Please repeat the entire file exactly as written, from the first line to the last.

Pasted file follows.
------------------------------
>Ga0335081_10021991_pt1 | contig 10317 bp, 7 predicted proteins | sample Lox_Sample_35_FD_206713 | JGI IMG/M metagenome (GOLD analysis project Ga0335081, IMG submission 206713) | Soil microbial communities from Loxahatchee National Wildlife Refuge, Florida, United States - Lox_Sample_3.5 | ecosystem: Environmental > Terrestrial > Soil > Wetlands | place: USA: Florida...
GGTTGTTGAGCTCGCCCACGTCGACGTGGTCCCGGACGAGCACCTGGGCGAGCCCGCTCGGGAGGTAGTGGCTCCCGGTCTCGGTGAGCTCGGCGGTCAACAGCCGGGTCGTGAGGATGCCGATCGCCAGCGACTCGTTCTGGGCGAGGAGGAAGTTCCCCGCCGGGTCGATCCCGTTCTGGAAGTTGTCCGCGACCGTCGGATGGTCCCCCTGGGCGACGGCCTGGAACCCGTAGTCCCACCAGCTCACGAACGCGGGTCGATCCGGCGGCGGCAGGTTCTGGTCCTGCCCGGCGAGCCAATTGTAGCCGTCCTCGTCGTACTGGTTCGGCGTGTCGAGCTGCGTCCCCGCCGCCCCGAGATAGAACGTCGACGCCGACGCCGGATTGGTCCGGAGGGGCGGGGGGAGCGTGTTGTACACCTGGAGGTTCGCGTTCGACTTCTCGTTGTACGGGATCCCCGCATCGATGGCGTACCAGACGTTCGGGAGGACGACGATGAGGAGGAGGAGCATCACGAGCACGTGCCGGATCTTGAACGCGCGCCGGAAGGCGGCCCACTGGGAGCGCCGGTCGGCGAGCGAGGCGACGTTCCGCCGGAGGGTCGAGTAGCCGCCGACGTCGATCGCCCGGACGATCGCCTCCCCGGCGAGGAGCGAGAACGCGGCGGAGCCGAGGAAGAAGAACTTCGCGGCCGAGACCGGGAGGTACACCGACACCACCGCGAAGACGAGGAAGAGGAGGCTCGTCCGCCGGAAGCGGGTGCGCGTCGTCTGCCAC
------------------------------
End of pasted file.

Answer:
>Ga0335081_10021991_pt1 | contig 10317 bp, 7 predicted proteins | sample Lox_Sample_35_FD_206713 | JGI IMG/M metagenome (GOLD analysis project Ga0335081, IMG submission 206713) | Soil microbial communities from Loxahatchee National Wildlife Refuge, Florida, United States - Lox_Sample_3.5 | ecosystem: Environmental > Terrestrial > Soil > Wetlands | place: USA: Florida...
GGTTGTTGAGCTCGCCCACGTCGACGTGGTCCCGGACGAGCACCTGGGCGAGCCCGCTCGGGAGGTAGTGGCTCCCGGTCTCGGTGAGCTCGGCGGTCAACAGCCGGGTCGTGAGGATGCCGATCGCCAGCGACTCGTTCTGGGCGAGGAGGAAGTTCCCCGCCGGGTCGATCCCGTTCTGGAAGTTGTCCGCGACCGTCGGATGGTCCCCCTGGGCGACGGCCTGGAACCCGTAGTCCCACCAGCTCACGAACGCGGGTCGATCCGGCGGCGGCAGGTTCTGGTCCTGCCCGGCGAGCCAATTGTAGCCGTCCTCGTCGTACTGGTTCGGCGTGTCGAGCTGCGTCCCCGCCGCCCCGAGATAGAACGTCGACGCCGACGCCGGATTGGTCCGGAGGGGCGGGGGGAGCGTGTTGTACACCTGGAGGTTCGCGTTCGACTTCTCGTTGTACGGGATCCCCGCATCGATGGCGTACCAGACGTTCGGGAGGACGACGATGAGGAGGAGGAGCATCACGAGCACGTGCCGGATCTTGAACGCGCGCCGGAAGGCGGCCCACTGGGAGCGCCGGTCGGCGAGCGAGGCGACGTTCCGCCGGAGGGTCGAGTAGCCGCCGACGTCGATCGCCCGGACGATCGCCTCCCCGGCGAGGAGCGAGAACGCGGCGGAGCCGAGGAAGAAGAACTTCGCGGCCGAGACCGGGAGGTACACCGACACCACCGCGAAGACGAGGAAGAGGAGGCTCGTCCGCCGGAAGCGGGTGCGCGTCGTCTGCCAC